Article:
In the following evolution photographs is the original pattern BMF I eventually found only a couple of years ago (and this one has been on active duty in war zones).
The sheath is as important as the knife in providing the overall package, so starting here we can see all the knives in this evolution in their sheaths. The knives shown are the BMF 8″ saw-back, then a LMF, the LMF II, a Prodigy and finally the Strongarm.
With the BMF (first made in 1986) being a big knife there was demand for a similar design but smaller. In 1988 Gerber released the LMF (Light Multi-Function). In its first year the LMF had a full flat grind, but from 1989 onwards (until 1997 when it was discontinued) it was the style shown here. The original LMF had the bias towards blade length as a proportion of overall length. After a few years, the LMF was reborn in May 2005 as the LMF II designed specifically as a military survival knife. Becoming known as the standard by which all survival knives should be judged, many found the LMF II a little too big, so a smaller alternative was made with the name Prodigy. Working hard to make this knife all the more versatile, Gerber designed the multi-mount and tweaked the design further to create the Strongarm.
Following the evolution series you can see how blade and handle lengths changed over time.
A few more details:
Both the plain edge and part-serrated version were provided for review, hence the two boxes.
A cardboard insert keep the knife in place and prevents the striker pommel breaking through the outer box.
Fresh out of the box, and as well as the sheathed knife there is the PALS webbing clip, a horizontal belt loop adapter and the instructions.
It is immediately obvious how much more streamlined Gerber have made the Strongarm compared to earlier knives in the line.
The moulded plastic sheath is suspended by a webbing hanger. For those sharp eyed readers you might notice that only a single press-stud is used for the hanger loop on the sheath, but even if this were to become un-popped, it cannot come out of the sheath while the knife is in the sheath.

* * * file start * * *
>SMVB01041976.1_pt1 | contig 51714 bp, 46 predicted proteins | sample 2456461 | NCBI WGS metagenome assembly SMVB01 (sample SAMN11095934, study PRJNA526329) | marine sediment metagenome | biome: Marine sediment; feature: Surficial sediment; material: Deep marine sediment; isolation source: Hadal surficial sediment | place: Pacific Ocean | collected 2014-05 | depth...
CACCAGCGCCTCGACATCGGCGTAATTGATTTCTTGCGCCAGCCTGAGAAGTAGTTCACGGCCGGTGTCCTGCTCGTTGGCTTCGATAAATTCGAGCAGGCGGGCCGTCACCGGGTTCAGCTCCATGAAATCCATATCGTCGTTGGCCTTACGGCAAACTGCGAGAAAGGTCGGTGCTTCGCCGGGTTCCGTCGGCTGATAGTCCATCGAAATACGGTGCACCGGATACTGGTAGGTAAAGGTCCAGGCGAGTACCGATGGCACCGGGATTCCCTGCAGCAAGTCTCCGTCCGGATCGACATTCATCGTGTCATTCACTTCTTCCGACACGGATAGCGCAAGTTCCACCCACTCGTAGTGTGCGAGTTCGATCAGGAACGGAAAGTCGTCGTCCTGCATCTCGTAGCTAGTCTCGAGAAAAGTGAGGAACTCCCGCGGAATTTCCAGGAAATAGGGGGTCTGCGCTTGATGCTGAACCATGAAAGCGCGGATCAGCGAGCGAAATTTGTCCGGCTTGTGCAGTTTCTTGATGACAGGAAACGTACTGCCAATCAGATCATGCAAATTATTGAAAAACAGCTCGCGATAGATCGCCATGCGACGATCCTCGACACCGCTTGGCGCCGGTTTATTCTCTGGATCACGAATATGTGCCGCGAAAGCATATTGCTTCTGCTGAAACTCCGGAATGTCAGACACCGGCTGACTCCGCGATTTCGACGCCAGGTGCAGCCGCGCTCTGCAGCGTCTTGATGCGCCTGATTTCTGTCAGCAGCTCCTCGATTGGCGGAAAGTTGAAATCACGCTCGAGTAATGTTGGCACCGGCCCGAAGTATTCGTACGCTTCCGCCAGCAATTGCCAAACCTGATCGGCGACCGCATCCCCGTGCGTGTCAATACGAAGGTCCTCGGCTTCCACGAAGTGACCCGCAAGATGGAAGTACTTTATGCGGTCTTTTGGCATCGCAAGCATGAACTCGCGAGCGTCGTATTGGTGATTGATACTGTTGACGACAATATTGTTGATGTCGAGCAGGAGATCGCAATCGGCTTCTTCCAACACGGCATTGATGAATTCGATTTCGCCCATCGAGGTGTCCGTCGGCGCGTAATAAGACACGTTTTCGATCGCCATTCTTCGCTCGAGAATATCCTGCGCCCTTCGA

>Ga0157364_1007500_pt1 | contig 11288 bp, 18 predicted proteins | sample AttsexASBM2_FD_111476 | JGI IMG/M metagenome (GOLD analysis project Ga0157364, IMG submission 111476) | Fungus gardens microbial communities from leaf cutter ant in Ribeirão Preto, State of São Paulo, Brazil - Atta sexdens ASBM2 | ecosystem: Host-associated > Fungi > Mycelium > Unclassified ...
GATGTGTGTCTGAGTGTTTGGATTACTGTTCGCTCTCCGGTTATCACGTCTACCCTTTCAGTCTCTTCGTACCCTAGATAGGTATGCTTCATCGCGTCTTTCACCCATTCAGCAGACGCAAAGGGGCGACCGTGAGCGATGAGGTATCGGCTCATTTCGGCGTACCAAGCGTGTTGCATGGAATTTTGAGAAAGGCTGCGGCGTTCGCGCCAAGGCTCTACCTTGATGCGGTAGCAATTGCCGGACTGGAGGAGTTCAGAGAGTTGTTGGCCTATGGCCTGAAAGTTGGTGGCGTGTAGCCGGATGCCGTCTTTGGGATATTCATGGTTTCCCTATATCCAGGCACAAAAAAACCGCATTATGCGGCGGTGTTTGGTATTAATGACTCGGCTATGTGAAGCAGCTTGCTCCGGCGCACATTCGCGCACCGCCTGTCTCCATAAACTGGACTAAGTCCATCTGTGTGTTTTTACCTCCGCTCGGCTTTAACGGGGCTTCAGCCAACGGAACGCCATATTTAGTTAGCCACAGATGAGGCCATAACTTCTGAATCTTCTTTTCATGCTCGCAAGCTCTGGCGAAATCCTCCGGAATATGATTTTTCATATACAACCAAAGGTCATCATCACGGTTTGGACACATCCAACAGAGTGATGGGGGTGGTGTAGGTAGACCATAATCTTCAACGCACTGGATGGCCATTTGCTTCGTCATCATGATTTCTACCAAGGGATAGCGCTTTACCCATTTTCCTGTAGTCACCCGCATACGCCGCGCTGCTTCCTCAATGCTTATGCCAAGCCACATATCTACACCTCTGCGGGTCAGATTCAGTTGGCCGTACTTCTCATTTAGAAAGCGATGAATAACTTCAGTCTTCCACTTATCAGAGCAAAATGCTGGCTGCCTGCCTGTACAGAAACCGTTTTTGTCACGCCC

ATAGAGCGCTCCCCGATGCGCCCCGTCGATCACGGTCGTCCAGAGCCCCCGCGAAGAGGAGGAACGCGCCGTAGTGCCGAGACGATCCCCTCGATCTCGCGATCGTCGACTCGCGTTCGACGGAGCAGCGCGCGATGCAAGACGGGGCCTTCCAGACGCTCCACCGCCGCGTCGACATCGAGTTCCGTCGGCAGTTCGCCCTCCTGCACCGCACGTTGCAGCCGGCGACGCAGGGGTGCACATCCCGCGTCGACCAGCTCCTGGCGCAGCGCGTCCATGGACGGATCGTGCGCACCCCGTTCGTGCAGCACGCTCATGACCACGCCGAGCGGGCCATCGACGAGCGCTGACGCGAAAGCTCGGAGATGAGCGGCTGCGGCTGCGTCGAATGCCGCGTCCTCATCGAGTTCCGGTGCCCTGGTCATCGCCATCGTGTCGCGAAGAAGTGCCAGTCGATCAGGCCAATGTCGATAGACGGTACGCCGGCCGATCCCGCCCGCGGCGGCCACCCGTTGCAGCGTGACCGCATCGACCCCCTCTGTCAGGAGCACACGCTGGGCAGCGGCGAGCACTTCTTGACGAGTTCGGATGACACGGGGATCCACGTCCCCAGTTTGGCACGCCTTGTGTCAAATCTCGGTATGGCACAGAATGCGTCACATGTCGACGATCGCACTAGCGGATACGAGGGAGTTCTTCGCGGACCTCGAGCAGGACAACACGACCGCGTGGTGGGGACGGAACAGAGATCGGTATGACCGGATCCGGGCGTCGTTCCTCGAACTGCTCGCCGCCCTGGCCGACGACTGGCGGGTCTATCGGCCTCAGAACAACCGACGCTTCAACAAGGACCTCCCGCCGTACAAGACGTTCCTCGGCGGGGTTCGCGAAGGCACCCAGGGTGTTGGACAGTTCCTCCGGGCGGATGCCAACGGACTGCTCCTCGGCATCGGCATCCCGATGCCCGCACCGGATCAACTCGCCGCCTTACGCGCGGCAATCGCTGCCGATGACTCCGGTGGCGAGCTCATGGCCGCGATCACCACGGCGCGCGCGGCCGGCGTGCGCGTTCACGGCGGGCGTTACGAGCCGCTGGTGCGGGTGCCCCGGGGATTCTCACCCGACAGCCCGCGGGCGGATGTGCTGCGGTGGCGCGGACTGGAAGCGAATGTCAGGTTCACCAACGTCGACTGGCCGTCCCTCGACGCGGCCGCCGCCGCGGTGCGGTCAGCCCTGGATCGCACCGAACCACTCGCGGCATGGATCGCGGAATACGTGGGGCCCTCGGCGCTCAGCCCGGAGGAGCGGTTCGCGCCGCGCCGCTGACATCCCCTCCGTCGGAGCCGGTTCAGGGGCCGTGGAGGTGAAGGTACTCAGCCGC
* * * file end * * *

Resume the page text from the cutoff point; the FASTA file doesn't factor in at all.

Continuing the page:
These are the parts of the sheath hanger/belt loop.
To replace the belt loop, lay out the hanger strap as shown. (The cross piece is a knife retention strap for added security)
Fit the belt loop in place with the single press-stud on the underneath.
Close the belt loop with its two press-studs.
Then lay the hanger strap over the top and secure the two press-studs.
Taking the hanger off for clarity, here we are looking at the moulded sheath’s PALS fixing.
Once in place over the PALS webbing you slide the locking bar through the loops to attach it.
The PALS fixing can also be used to fit the horizontal belt loops.
Despite the blade being stainless steel, and having a black ceramic coating the Strongarm arrived with an oiled blade.
Each knife has a serial number and “Made in USA Portland, OR” proudly inscribed on the blade.
The ceramic coating seems to have a slight non-stick effect as the oil beads up on it.
You might also note that the length of the serrations is less than one third of the blade’s cutting edge.
The grind provides a powerful and strong point to the knife.
Despite the grip looking quite flat when in the sheath, you can see there is a definite palm swell.